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Top Five

“The first scene in Chris Rock’s entertaining Top Five finds his character – a worried comedic actor – walking along a Manhattan street with newspaper writer Chelsea Brown (Rosario Dawson). She engages and challenges him as they go back and forth on the issue of racial tolerance in the United States. The conversation is quick, humorous and flirtatious. “People are changing,” she says. “Nothing’s changed,” he says.

“To illustrate his point, Rock’s Andre Allen attempts to hail a taxi, figuring a black man in New York has no chance of getting a cabbie to pick him up. Andre is smug when the first taxi whizzes by, but his smile disappears when the second one stops. Maybe people are changing. And maybe Rock, who wrote and directed Top Five, has elevated his game, as evidenced by a Woody Allen-worthy scene to start off a fluidly sequenced romantic comedy that has its great moments of romp, raunch and joke-filled dialogue.

“In Top Five, Rock hasn’t exactly branched out as a thespian, he’s still a comic actor playing a comic actor, fairly straight-up. But the direction is strong, keeping a script overloaded with themes – a Cinderella story, hard-won sobriety, a satirical look at celebrity TV and a famous person’s relationship with the friends and family he left behind – moving along spryly.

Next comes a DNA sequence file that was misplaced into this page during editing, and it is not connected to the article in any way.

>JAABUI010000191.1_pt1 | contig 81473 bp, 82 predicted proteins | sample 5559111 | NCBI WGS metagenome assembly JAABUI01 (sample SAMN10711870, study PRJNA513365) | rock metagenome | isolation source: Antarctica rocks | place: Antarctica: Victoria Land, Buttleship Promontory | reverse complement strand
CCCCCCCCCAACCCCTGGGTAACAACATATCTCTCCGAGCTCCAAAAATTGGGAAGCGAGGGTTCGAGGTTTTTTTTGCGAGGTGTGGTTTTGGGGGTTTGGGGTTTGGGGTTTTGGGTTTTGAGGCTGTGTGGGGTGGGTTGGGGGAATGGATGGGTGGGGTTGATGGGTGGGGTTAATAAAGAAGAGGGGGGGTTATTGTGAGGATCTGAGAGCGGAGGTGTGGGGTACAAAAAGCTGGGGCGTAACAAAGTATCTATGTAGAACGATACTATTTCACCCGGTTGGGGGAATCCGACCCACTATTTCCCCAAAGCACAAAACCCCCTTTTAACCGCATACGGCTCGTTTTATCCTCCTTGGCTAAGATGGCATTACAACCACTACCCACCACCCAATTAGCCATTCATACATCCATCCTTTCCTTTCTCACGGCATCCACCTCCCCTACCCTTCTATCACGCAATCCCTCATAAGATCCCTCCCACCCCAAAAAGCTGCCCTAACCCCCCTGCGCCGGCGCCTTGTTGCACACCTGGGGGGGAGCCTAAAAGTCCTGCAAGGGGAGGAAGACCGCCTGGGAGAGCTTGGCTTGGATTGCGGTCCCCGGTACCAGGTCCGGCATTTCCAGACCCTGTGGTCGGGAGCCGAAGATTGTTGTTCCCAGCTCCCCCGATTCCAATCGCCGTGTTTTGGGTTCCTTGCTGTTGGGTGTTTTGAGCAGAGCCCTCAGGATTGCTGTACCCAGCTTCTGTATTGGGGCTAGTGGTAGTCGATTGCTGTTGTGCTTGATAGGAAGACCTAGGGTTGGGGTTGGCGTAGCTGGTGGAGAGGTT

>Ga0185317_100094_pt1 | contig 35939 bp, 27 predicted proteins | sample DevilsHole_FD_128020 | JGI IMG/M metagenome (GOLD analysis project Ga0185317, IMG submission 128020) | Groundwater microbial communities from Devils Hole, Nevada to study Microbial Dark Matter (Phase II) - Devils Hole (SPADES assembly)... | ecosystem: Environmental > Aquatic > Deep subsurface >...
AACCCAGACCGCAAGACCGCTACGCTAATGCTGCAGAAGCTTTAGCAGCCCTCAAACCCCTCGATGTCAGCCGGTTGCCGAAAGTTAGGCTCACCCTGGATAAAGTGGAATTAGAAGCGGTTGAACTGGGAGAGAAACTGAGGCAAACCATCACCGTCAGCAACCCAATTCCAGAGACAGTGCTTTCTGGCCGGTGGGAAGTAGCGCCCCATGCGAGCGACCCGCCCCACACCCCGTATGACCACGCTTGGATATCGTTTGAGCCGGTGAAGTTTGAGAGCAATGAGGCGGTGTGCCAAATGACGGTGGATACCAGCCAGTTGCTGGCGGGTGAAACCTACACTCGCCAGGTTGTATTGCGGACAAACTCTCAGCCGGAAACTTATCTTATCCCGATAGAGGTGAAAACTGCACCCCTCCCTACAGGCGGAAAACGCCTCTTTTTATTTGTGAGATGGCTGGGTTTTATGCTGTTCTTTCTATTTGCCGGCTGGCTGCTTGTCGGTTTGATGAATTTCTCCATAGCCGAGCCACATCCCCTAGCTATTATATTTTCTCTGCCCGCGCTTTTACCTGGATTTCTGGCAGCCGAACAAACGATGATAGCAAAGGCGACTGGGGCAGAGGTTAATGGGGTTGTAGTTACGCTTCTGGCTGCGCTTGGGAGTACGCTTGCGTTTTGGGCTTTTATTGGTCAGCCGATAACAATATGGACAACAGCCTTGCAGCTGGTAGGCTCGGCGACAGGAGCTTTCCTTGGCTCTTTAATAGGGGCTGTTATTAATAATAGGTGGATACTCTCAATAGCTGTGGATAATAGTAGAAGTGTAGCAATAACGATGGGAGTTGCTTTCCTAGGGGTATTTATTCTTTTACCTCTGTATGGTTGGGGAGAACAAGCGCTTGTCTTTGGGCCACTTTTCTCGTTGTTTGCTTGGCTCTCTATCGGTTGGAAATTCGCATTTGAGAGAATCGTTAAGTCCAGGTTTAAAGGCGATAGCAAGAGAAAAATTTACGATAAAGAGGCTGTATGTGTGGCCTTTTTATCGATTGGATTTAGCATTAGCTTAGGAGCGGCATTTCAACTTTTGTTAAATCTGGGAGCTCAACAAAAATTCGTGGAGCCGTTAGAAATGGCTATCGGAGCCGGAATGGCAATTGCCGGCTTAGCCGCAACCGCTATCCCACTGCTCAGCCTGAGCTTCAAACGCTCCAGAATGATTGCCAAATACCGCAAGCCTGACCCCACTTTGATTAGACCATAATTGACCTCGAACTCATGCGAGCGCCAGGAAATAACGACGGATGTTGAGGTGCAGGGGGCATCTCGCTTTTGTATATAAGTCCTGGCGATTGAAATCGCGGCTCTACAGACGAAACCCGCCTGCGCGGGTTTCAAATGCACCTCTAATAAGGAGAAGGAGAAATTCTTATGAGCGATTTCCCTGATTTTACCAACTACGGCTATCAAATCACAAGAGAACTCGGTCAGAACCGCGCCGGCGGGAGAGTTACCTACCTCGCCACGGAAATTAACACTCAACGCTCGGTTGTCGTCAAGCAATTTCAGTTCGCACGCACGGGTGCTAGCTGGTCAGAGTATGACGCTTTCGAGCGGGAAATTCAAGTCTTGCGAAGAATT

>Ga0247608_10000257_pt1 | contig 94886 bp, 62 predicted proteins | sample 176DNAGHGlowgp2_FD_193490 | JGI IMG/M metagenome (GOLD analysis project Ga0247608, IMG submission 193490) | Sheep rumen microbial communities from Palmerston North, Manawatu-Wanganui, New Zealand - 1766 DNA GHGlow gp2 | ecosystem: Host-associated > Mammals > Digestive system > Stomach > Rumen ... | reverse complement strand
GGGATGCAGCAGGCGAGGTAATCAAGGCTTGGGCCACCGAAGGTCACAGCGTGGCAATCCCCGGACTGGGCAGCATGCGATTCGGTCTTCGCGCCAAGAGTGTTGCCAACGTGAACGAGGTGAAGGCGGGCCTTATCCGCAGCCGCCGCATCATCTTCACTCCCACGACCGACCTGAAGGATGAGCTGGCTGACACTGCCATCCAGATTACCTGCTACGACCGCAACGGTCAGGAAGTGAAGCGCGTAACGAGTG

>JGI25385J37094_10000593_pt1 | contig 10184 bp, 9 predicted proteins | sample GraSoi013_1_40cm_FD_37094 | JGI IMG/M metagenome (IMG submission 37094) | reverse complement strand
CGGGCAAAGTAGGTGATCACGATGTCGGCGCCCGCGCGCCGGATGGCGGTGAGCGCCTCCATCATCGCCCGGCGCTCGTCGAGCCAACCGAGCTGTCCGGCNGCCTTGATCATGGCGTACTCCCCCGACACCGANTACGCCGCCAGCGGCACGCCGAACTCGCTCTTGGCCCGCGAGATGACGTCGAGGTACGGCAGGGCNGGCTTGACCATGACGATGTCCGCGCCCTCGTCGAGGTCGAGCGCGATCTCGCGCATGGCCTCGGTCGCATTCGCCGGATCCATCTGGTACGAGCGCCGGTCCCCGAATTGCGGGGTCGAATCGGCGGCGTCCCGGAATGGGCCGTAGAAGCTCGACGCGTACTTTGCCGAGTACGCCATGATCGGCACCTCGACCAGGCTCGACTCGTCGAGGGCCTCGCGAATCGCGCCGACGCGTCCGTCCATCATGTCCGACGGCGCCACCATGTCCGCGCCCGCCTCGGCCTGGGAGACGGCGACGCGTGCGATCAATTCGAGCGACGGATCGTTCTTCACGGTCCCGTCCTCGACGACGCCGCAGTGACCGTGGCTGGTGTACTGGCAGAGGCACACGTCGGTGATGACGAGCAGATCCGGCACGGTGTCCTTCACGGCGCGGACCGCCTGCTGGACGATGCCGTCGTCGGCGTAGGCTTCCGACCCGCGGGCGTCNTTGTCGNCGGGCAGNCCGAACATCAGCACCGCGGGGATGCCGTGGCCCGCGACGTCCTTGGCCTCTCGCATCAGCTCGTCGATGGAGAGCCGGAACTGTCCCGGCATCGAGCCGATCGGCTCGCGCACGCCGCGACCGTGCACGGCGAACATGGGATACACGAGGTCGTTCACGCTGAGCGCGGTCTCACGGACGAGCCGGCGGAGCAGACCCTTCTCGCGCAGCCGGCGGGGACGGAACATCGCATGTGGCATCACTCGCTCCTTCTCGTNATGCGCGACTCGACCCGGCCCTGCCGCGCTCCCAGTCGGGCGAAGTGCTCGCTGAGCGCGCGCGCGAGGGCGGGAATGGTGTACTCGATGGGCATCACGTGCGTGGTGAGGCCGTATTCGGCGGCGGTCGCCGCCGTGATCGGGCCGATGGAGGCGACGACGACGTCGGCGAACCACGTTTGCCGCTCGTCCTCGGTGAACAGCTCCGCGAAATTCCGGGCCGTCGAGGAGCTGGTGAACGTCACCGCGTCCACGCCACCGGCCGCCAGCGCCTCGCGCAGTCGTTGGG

“Rock’s Andre is an alcoholic who’s been sober for four years. He’s given up stand-up because he’s unsure he can be funny while being straight. Tired of the silliness, he wants to make a “serious” movie, and manages to come up with a stinker called Uprize, a Haitian slave-revolt epic. Top Five is a day in the life of a movie star as he makes the press-junket rounds in New York. Accompanying him is Dawson’s New York Times profile writer.

“Dawson’s Chelsea Brown, also four years sober, is a single mother looking for her prince. Could it be Andre? There are sparks, but Andre is wrapped up in a looming marriage with a reality-television star played by Gabrielle Union.
“Top Five finds Rock in an elevated form, at 49. Things change, sometimes for the better.” - Brad Wheeler, Globe & Mail

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